Monday, June 7

Addiction: New research suggests it’s a choice

A very interesting view of the "Disease concept".

Drug or alcohol addiction is not a disease, says Harvard psychologist, but a matter of free will

The idea that addiction is a disease is an article of faith in the study of drug and alcohol dependence, providing the foundation for much of the treatment and public policy related to addiction since the early 1900s. In a forthcoming book, psychologist Gene Heyman dismantles this time-honoured assumption, arguing that addiction is first and foremost governed by personal choice, and does not therefore fit clinical conceptions of behavioural illness. Heyman has done research on choice, cognition and drug use. He has done volunteer work at a methadone clinic and he currently teaches courses on addiction at Harvard University. In conversation with Maclean’s correspondent Charlie Gillis, he offers a model of decision-making that he says explains how addicts—from smokers to opiate users—can voluntarily engage in activities that lead to long-term misery.

Q: The title of your new book, Addiction: A Disorder of Choice, is more or less self-explanatory. What led you to think that addiction may not be, as most research literature describes it, a “chronic, relapsing disease?”

A: Like everybody else, my initial goal was to find out how drug use turned from a voluntary behaviour to an involuntary one—that’s what I put down on my grant applications. But when I was teaching, I wanted to give my students at least some feeling for what addiction is like. So I began reading biographies, histories and ethnographies of addiction. This data gave a very different picture than the one I expected. The literature on how addicted people behave showed they stopped using the drugs, and that they did so because of family issues, or there was a choice between their children and continued drug use, or they were moving on to an environment where it was disapproved of.
In other words, the kinds of things that influence all of our everyday decisions were influencing people who are heavy, heavy drug users to stop using. And it was so consistent. Each report supported the other.
Then I began looking at the epidemiological data—these large surveys that have formed the basis for a lot of important psychiatric research in the last 20 years—and they showed the same thing. A huge percentage of people who had at some point met the criteria for lifetime substance dependence no longer did so by the time they were in their 30s. It varied from 60 to 80 per cent.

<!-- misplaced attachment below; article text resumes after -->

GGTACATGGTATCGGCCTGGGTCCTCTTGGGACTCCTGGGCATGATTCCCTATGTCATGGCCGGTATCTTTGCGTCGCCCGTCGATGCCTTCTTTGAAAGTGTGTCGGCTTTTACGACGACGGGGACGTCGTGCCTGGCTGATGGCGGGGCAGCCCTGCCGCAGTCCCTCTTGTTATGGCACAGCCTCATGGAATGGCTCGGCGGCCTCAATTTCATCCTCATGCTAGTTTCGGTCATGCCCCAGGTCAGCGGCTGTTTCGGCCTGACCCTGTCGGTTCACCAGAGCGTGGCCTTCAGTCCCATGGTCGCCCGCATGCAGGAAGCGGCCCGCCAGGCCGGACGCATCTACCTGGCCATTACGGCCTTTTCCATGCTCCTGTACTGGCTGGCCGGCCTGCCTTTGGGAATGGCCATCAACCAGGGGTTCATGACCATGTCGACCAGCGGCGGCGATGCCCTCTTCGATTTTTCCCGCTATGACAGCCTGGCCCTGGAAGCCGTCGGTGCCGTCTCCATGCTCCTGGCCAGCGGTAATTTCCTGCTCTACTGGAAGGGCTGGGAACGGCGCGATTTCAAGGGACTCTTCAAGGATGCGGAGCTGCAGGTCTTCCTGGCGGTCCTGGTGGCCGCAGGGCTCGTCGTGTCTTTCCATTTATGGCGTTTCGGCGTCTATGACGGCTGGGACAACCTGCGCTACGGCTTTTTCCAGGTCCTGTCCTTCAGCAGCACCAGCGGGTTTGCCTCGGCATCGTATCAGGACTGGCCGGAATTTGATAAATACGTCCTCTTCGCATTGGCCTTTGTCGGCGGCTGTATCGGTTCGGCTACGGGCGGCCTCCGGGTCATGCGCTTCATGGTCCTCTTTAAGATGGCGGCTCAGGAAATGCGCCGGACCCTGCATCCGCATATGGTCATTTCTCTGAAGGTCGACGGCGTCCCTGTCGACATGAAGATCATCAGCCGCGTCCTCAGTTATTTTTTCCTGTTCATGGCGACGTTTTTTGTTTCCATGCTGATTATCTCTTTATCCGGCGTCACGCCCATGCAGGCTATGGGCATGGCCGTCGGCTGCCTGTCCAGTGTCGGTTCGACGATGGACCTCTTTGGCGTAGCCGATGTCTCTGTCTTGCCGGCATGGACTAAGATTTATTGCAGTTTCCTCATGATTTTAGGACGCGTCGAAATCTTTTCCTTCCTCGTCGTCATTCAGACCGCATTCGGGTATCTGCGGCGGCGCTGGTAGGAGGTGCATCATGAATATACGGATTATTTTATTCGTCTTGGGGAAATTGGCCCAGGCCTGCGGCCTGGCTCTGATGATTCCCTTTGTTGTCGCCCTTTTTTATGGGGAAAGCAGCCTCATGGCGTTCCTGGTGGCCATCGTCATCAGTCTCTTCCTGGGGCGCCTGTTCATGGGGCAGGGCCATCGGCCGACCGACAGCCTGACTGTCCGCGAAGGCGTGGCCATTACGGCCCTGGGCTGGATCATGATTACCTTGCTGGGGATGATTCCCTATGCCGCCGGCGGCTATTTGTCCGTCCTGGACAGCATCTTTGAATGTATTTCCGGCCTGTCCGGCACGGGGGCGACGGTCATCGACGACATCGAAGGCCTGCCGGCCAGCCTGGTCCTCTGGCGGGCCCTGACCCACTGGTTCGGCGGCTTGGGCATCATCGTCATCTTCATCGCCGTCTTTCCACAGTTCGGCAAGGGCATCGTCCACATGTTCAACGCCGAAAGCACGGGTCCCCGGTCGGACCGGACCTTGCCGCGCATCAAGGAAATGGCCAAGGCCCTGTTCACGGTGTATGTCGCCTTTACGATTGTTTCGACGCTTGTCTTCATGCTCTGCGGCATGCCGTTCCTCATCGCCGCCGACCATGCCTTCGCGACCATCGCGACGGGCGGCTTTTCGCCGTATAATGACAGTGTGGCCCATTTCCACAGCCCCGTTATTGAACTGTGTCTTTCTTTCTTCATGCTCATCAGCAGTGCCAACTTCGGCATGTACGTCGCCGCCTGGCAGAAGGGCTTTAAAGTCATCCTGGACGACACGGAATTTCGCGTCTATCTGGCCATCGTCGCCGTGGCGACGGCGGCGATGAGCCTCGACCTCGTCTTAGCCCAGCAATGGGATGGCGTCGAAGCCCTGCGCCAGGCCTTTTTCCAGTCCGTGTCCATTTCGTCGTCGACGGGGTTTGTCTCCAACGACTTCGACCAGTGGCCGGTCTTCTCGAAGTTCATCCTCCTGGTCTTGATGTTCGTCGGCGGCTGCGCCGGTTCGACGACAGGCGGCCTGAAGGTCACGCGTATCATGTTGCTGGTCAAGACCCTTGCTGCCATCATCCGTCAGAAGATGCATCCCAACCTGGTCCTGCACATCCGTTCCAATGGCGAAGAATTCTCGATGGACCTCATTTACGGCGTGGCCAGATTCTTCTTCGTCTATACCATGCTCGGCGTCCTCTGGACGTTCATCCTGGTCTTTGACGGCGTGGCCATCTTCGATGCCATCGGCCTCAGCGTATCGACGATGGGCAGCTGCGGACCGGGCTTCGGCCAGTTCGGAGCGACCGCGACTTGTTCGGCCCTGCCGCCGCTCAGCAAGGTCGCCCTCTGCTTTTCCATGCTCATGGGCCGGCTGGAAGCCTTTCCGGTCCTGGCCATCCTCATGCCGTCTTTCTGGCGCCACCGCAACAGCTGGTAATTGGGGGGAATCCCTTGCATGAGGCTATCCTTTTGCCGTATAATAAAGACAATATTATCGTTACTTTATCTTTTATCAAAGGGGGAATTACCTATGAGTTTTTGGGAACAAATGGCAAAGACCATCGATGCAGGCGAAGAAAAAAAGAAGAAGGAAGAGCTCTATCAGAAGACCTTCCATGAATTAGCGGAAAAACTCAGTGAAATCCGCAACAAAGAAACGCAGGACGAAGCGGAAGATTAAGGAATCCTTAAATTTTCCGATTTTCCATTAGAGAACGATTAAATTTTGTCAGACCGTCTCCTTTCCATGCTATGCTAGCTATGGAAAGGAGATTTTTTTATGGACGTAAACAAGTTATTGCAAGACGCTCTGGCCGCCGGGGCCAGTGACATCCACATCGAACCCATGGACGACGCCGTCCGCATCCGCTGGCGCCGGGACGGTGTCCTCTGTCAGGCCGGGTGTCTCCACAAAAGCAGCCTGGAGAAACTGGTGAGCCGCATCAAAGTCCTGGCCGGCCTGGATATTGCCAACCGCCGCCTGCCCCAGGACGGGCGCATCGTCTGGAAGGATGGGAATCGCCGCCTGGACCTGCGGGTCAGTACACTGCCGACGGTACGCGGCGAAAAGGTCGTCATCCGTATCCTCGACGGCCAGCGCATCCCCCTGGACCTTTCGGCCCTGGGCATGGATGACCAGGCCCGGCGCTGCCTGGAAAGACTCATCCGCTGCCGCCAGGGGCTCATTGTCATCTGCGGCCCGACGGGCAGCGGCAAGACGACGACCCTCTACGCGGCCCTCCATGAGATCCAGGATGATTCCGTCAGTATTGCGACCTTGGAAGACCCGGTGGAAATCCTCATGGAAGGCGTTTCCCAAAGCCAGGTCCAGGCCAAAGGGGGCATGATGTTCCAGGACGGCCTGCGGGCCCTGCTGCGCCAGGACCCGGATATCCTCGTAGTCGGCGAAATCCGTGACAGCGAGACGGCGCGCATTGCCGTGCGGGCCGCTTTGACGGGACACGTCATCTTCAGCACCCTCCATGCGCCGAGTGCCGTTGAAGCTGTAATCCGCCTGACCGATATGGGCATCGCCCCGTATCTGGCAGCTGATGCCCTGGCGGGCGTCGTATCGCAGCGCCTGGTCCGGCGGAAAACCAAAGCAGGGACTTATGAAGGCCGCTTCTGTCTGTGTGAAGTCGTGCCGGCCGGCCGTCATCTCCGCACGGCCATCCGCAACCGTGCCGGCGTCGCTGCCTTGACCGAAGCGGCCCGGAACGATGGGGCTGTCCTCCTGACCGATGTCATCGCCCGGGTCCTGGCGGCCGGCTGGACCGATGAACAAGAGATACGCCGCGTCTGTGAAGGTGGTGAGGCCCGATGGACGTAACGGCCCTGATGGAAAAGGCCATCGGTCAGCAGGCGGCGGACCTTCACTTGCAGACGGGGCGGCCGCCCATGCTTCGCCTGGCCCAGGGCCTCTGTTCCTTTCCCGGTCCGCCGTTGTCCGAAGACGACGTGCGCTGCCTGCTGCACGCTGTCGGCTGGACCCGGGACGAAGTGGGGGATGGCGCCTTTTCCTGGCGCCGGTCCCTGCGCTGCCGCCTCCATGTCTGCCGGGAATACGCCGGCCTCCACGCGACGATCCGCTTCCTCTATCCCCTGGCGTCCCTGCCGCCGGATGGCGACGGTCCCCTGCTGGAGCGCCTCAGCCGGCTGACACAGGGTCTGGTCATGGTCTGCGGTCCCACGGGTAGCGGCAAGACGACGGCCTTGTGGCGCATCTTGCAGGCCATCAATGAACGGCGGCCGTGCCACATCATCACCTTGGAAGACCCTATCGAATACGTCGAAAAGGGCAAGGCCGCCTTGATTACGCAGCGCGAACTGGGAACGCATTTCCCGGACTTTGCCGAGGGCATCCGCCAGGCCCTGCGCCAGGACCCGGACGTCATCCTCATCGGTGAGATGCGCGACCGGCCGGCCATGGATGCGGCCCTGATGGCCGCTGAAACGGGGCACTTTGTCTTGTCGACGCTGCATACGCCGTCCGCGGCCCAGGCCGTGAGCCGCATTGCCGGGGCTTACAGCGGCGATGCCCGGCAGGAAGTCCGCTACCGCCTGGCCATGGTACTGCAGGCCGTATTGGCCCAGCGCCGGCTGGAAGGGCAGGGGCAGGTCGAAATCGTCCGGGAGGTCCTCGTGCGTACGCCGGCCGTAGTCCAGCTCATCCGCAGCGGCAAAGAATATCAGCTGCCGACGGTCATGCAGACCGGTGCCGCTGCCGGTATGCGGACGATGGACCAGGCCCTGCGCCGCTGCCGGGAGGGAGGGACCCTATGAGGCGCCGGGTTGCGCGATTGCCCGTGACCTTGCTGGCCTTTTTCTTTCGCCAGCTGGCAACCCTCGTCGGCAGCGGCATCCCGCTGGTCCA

Q: So why does that preclude it from being a disease?

A: At the heart of the notion of behavioural disease is the idea of compulsivity, by which people mean it’s beyond the influence of reward, punishment, expectations, cultural values, personal values. Alan Leshner [the former head of the National Institute on Drug Abuse] says drug use starts off as voluntary and becomes involuntary. But the epidemiological evidence suggests otherwise. When you read the biographical information, you see individual drug addicts [who’ve quit] saying, “Well, it was a question of getting high on cocaine or putting food on the table for my kids.” Or, “My life was getting out of control.” Or, in the case of William S. Burroughs, “The cheques from my parents stopped coming.”

Q: How, then, did the idea that addiction is a disease governed by uncontrollable compulsion take root? 

A: The first people to call addiction a disease were members of the 17th-century clergy. They were looking at alcoholism and they didn’t describe it as sin or as crime. I have a theory as to why they thought this—and why we think it even today. It’s this problem we have with the idea that individuals can voluntarily do themselves harm. It just doesn’t make sense to us. Why wouldn’t you stop? In the medical world, in economics, in psychology and in the clergy, they really have no category for this, no way of explaining behaviour that is self-destructive and also voluntary. The two categories available to them are “sick” or “bad.”

Q: With the scientific community behind it, the idea that addiction is a sickness has also become the more enlightened position.

A: Yes, it seems a more humane thing to say, and people like to be humane.

The rest of the interview is here:  The Interview -


tj808 said...

It maybe a strange irony that so many outside of alcoholism/addiction think they know what alcoholism/addiction is... when most alcoholics/addicts, themselves, couldn't tell you what it is.
Well, most wouldn't agree if they thought they did know....


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